When I opened CNN.COM this morning, my heart skipped a beat when I read the headline. Ted Haggard, prominent evangelical leader, president of the National Association of Evangelicals, and pastor of a 11,000 member megachurch had resigned his position. Charges had been levelled against him of almost monthly soliciting sex from a male prostitute. In addition, he admitted to having purchased methamphetamines–he claims, however, that he threw the drugs away.
This is troublesome news.
It makes me wonder about a couple of things. First, it reveals the inherent weakness of the cult of personality. Megachurch pastors are, almost of necessity, magnetic people who draw others to themselves. There have been religious personas in all of the major branches of Christianity. My mind goes to the late Bp Fulton Sheen, one of North American Catholicisms most able apologists and (I presume) their first television personality. I think also of Mother Angelica of the Eternal Word Television Network, a conservative Catholic network. But the megachurch pastor is most evident among Evangelicals and is, in some respects, a uniquely American phenomenon. It is, after all, only in a deeply religious nation that pastors can become celebrities.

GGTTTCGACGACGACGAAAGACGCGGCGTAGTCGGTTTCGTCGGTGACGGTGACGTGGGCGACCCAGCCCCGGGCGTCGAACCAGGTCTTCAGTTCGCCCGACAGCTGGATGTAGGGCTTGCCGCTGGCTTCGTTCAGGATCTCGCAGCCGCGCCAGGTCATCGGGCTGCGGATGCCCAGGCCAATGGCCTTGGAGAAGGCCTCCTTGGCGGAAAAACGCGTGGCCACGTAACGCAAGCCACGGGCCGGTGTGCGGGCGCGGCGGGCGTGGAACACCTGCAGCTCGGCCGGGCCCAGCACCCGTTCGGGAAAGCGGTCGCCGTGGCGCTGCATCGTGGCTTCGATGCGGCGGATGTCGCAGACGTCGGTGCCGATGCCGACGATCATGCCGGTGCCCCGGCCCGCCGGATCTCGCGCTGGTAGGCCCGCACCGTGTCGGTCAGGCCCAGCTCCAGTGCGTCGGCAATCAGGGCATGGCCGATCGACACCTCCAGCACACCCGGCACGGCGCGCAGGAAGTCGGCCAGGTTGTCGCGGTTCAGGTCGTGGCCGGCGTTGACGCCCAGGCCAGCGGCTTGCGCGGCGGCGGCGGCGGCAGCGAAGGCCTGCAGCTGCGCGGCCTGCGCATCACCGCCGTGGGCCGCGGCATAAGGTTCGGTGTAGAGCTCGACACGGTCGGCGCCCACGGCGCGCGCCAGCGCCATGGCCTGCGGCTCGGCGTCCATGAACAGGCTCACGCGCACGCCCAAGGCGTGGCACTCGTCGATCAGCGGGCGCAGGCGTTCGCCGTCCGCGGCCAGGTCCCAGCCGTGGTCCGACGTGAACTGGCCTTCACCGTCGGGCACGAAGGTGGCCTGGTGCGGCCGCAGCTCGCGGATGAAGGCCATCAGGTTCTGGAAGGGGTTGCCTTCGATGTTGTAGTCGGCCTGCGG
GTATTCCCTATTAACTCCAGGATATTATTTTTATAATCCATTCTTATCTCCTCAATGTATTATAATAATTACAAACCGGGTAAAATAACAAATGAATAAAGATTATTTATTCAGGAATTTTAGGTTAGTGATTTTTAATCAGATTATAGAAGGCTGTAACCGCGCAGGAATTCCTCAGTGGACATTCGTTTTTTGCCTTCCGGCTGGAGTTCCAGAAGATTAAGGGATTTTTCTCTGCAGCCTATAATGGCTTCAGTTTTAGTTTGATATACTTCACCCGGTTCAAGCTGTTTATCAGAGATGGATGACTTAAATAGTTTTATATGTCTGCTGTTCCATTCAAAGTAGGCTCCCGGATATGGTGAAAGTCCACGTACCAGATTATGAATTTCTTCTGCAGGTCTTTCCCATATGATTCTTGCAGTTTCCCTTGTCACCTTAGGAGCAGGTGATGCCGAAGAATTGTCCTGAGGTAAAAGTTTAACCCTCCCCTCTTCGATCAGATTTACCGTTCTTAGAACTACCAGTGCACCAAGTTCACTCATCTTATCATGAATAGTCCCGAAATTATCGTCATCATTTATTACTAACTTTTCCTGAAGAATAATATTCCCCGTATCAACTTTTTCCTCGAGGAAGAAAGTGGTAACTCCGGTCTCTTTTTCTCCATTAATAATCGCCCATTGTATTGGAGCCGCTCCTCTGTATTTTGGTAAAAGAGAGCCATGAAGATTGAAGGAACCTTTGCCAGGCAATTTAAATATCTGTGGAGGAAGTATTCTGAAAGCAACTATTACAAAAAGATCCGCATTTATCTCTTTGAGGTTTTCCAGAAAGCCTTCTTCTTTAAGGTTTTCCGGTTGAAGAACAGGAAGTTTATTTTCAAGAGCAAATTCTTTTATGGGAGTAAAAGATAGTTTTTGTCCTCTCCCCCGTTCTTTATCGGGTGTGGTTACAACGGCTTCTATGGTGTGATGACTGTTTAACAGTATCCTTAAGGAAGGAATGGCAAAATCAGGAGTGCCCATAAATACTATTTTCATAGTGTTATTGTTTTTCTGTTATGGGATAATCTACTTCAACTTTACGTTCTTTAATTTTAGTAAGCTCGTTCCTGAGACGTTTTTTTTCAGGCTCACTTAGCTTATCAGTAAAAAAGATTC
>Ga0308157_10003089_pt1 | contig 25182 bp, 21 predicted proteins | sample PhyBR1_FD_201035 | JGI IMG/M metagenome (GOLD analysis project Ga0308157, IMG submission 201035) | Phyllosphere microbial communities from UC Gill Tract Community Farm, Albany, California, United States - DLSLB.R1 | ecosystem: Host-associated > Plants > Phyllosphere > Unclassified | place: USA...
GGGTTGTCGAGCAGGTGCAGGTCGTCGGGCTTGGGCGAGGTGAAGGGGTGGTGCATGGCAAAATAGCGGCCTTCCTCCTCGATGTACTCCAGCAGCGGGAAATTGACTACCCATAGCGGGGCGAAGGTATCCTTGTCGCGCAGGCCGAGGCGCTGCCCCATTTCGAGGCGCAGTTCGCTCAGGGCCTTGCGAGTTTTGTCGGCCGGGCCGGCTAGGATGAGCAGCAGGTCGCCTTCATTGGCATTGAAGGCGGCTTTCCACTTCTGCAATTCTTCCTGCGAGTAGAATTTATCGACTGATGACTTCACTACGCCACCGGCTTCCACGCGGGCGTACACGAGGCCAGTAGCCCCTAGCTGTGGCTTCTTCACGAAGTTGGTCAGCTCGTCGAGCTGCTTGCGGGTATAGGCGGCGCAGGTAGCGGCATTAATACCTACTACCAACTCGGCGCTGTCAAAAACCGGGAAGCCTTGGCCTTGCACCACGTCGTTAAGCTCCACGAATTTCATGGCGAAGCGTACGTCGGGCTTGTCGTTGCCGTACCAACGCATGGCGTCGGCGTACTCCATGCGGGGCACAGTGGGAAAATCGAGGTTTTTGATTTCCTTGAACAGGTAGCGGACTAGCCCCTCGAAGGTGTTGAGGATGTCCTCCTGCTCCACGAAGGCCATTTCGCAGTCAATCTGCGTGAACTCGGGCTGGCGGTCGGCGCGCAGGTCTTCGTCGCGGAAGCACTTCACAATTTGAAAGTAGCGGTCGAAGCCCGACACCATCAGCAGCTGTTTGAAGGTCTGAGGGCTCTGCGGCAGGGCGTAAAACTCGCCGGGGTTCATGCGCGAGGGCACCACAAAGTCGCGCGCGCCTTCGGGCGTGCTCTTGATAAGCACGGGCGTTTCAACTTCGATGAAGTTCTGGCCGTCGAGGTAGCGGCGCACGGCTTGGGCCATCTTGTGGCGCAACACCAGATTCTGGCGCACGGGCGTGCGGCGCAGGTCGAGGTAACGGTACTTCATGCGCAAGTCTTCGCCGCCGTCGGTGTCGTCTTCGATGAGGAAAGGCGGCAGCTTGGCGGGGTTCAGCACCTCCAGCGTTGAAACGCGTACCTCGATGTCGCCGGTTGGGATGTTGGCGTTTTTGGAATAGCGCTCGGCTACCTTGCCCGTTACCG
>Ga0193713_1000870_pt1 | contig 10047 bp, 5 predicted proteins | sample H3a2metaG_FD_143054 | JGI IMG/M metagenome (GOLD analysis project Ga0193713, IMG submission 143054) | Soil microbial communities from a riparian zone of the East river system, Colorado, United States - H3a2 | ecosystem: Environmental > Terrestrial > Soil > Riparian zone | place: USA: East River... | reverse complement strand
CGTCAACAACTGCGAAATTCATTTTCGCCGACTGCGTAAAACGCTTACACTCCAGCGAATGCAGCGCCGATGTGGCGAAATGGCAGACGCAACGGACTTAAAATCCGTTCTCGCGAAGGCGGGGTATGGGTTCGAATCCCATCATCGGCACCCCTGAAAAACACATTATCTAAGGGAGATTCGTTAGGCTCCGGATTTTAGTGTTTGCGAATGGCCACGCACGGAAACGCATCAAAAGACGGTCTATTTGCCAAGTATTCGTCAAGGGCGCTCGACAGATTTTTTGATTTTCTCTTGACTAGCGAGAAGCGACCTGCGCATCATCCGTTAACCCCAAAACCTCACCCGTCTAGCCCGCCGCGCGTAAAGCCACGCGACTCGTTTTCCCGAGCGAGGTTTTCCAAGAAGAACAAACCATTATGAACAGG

What worries me is how easy it is to confuse a dynamic personality with godliness. It is perhaps easier to do among evangelicals who desire to hear “annointed” preaching. What makes the proclamation of the Gospel “annointed” is not the dynamism of the speaker, I would suggest, but the content of the message and the reception it receives. In other words, the messanger is not annointed so much as the message and the hearer are prepared to receive the Good News.
Second, it seems to me that a church of 11,000 people is too big. Ted Haggard, of necessity, took on some degree of celbrity status becuase he “built the church” to have so many members. God only knows how corrosive a statement that is. No. The church is not an 11,000 voluntary association marked by programs and buildings and lobbying. It is the new society of Christ Jesus. Pastors are shepherds and shepherds don’t wear Armani suits and make calls to the Whitehouse. They work in the muck and mire of life in a Fallen world. They preach the Gospel. They administer the Sacraments of Holy Communion and welcome little ones to the community of the Church through the rite of Christian baptism.
More thoughts later…